This weekend was exactly what I needed to feel right back home here in Japan. A common-room party the likes of which we have not seen for quite some time. Even though the nice room was taken by Japanese people, the relocation of our fruit party to the first floor did not turn out bad at all, because we could use the common kitchen to make our fruit dishes presentable. I made a crazy amount of pictures, but since the weekend was quite busy I will have to post some later, so have some patience.
The party lasted until quite late, so I spent most of the Saturday sleeping, after which I watched an interesting movie about China during WW2 with a couple of friends. The movie is called Lust, Passion, and is a recommended watch for anyone remotely interested in China. Apparently some of the sex scenes in the movie were too shocking for mainland China, so they had to censor parts of it..
Sunday we departed on our trip in search of an abandoned theme park. After doing some extensive research online we found a brilliant website about urban exploration, which contained links to abandoned places in countries all over the world, including Japan. This site is a must-see for every photographer reading this blog, and I guarantee that it's very interesting for anyone who is curious about the topic. I'm actually wondering about whether or not to post this here, since technically I guess it's illegal to enter someone else's property. Therefore I present you the following disclaimer: everything in this post below this line is completely made up and fictional, and it never happened in real life :D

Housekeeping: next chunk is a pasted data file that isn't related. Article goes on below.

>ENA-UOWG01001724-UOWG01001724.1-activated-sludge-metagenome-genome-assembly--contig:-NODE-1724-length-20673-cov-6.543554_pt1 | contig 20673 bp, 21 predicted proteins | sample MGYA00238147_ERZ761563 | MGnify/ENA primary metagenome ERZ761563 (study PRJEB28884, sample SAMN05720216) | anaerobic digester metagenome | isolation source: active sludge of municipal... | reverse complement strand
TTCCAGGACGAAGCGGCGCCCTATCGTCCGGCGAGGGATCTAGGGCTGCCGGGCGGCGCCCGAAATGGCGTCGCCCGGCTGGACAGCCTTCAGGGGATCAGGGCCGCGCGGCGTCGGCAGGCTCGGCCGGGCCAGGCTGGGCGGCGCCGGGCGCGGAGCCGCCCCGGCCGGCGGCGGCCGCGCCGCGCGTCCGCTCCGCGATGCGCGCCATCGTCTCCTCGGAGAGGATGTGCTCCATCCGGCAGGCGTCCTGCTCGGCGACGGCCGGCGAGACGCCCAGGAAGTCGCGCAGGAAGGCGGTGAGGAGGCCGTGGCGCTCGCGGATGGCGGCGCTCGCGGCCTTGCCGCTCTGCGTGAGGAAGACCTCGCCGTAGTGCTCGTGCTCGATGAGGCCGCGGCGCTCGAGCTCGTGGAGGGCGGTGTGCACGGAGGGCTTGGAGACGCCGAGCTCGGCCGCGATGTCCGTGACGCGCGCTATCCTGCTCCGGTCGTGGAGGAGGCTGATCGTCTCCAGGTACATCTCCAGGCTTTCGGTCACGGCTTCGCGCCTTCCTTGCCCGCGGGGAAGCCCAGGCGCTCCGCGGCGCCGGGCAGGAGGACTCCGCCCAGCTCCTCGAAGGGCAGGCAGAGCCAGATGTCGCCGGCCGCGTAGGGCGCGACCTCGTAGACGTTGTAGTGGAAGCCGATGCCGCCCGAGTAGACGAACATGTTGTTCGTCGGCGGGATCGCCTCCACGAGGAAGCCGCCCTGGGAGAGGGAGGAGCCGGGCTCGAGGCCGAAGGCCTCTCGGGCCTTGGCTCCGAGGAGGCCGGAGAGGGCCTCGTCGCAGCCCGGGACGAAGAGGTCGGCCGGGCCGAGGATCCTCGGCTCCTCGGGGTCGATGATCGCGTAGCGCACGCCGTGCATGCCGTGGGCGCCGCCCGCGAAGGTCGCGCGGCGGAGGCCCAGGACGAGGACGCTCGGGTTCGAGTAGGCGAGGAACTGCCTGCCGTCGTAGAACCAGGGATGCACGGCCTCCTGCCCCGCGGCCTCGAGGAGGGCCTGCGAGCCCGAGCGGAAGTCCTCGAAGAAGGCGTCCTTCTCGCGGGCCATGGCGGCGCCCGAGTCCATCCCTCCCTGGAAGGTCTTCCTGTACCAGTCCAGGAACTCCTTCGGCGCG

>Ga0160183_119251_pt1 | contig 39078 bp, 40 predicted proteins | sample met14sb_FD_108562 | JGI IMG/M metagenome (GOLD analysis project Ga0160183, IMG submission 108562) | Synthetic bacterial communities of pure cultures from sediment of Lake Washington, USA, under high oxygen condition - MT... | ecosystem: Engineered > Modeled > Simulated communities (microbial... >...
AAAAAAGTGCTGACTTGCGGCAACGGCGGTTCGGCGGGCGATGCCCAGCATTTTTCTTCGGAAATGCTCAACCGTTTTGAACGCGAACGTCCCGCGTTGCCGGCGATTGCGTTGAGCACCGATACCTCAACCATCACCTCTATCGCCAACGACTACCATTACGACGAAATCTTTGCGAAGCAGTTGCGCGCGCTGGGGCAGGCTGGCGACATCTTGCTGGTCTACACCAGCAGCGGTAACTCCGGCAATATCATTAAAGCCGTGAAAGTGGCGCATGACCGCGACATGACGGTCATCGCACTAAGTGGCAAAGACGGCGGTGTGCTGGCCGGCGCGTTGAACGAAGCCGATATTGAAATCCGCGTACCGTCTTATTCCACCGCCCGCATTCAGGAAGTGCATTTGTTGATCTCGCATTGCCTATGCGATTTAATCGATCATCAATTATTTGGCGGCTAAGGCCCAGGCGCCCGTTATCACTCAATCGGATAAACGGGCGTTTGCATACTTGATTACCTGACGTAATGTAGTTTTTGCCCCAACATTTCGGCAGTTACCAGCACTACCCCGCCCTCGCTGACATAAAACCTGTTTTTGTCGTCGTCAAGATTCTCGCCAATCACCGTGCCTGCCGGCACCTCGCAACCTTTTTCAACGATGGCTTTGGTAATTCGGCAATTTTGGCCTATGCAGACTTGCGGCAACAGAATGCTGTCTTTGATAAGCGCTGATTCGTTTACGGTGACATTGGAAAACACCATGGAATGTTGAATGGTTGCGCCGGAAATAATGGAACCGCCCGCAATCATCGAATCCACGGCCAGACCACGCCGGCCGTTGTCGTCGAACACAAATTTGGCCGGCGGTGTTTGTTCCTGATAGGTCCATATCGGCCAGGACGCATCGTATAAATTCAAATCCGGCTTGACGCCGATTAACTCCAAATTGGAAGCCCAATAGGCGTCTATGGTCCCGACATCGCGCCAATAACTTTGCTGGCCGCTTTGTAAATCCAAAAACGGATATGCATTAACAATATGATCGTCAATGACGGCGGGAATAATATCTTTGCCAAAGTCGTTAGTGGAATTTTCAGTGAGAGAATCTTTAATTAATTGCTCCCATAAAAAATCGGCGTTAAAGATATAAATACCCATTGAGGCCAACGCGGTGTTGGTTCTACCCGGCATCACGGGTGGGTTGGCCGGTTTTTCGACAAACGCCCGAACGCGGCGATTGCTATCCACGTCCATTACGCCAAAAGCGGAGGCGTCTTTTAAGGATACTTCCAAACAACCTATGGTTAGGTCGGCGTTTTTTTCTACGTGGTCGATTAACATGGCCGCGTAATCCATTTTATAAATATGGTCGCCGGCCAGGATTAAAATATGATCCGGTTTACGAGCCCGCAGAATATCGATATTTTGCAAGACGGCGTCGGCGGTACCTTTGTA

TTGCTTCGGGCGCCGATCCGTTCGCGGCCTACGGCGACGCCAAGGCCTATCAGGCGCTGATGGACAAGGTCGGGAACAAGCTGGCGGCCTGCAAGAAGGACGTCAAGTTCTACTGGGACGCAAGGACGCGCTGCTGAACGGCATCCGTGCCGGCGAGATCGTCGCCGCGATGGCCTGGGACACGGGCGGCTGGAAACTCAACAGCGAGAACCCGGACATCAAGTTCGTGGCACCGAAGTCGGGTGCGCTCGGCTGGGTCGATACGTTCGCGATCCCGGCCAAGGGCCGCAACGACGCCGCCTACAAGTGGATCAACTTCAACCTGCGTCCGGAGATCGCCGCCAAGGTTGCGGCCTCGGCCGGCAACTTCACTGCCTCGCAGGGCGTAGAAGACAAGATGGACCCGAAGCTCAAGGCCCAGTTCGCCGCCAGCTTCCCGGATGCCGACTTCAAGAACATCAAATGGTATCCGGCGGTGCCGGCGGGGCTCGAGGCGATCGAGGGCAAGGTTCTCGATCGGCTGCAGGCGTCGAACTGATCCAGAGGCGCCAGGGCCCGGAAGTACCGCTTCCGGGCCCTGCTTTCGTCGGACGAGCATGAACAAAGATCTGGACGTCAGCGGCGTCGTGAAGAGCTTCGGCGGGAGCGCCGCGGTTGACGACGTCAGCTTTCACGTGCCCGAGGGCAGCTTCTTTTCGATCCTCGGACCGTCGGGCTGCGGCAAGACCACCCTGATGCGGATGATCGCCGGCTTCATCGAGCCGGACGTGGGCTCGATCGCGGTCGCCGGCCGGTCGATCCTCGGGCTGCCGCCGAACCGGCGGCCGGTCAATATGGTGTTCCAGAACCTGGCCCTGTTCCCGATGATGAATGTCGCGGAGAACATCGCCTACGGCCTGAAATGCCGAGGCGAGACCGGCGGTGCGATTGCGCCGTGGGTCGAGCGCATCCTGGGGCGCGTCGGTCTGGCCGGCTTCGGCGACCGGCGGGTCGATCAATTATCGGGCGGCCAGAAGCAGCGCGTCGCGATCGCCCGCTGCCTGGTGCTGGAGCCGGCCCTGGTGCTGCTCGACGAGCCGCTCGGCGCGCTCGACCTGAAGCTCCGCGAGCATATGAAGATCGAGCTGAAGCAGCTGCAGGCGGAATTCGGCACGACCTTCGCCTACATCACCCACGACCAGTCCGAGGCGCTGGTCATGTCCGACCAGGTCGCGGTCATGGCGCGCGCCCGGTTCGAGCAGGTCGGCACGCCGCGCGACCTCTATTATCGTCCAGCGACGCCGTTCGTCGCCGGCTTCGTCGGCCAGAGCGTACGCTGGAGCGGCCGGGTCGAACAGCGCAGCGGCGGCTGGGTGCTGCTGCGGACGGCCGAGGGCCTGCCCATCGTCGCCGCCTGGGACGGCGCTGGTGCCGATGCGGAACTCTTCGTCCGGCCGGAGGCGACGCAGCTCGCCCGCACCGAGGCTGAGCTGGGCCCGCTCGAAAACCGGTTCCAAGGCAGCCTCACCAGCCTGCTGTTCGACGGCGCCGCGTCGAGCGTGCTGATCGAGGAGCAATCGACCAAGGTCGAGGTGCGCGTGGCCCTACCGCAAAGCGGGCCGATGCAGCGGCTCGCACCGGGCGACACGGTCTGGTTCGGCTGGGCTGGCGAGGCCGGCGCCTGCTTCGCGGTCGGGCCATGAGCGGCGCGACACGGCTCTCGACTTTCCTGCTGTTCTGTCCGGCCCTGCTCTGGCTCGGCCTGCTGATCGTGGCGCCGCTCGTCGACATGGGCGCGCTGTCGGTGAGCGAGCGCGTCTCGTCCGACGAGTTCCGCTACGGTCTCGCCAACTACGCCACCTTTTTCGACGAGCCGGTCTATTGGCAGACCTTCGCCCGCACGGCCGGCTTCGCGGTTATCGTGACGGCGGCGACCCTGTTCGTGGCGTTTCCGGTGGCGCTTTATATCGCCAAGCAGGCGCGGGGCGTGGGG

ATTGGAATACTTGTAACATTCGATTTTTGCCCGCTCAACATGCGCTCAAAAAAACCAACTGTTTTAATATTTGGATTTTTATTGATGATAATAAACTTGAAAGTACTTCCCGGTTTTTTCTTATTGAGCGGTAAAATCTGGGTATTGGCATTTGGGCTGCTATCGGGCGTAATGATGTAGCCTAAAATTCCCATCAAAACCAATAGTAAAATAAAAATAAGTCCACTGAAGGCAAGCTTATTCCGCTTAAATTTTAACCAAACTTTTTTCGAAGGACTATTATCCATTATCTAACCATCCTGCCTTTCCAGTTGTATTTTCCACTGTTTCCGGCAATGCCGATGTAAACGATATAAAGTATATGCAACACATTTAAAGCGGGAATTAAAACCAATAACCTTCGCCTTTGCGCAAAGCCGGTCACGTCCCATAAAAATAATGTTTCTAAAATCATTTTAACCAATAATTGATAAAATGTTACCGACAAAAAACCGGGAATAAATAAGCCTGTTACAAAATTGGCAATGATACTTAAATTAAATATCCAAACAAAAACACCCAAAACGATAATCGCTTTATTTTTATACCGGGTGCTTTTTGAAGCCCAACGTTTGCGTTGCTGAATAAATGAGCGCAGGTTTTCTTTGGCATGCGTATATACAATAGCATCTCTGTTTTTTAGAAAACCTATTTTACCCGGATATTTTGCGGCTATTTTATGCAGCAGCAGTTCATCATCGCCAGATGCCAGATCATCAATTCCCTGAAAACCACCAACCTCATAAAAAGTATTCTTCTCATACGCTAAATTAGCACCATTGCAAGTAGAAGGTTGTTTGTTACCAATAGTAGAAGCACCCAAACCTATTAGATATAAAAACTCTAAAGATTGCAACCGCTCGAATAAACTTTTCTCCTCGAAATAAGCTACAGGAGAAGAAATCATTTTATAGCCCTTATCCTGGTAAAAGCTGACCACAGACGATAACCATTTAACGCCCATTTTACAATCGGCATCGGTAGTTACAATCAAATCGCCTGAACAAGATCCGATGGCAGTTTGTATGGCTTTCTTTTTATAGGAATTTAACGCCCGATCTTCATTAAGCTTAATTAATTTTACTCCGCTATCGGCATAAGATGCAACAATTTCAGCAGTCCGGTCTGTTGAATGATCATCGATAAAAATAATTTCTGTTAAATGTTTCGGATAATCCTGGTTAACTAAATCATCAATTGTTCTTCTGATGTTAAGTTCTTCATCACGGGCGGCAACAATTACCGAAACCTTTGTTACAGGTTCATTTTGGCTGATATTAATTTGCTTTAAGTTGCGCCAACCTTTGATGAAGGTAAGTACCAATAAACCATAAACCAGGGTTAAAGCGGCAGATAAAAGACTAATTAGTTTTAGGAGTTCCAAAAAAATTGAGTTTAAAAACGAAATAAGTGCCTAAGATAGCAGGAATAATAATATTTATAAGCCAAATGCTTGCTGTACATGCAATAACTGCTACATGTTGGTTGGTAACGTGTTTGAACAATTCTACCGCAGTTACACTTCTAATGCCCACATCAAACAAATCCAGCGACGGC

The theme park turned out to be more abandoned than I thought, and indeed I was too late to find anything of interest. All the rides and attractions had been demolished and removed already, and all that remained were a restaurant, the remains of a swimming pool and some toilet buildings. It was fun to explore the area and figure out what each part of the park was used for, and even though most of the park was a bit of a disappointment, the restaurant turned out to be a golden find. There was so much interesting stuff there, I found it hard to leave when the sun started to set. In the end I tried to leave the place in exactly the same state as it was in when I found it. It was quite an interesting experience, and I am definitely looking for new opportunities to find cool abandoned places a bit closer to home, maybe on a random bike trip some weekends later.
That evening I met up with some friends and we ended up in a very nice onsen (hot spring) hotel in Kinugawa, near Nikko. The next day we took a nice relaxing train ride all the way to Ibaraki-ken, to visit some countryside town to look at pottery. Apparently the town was famous for it's hand-made pottery, and it even offered people to make it themselves. Even though I didn't make anything myself I still had fun taking pictures of my friends making the pots. The scenery during the train ride was wonderful too, so all in all I really enjoyed myself this weekend ^_^.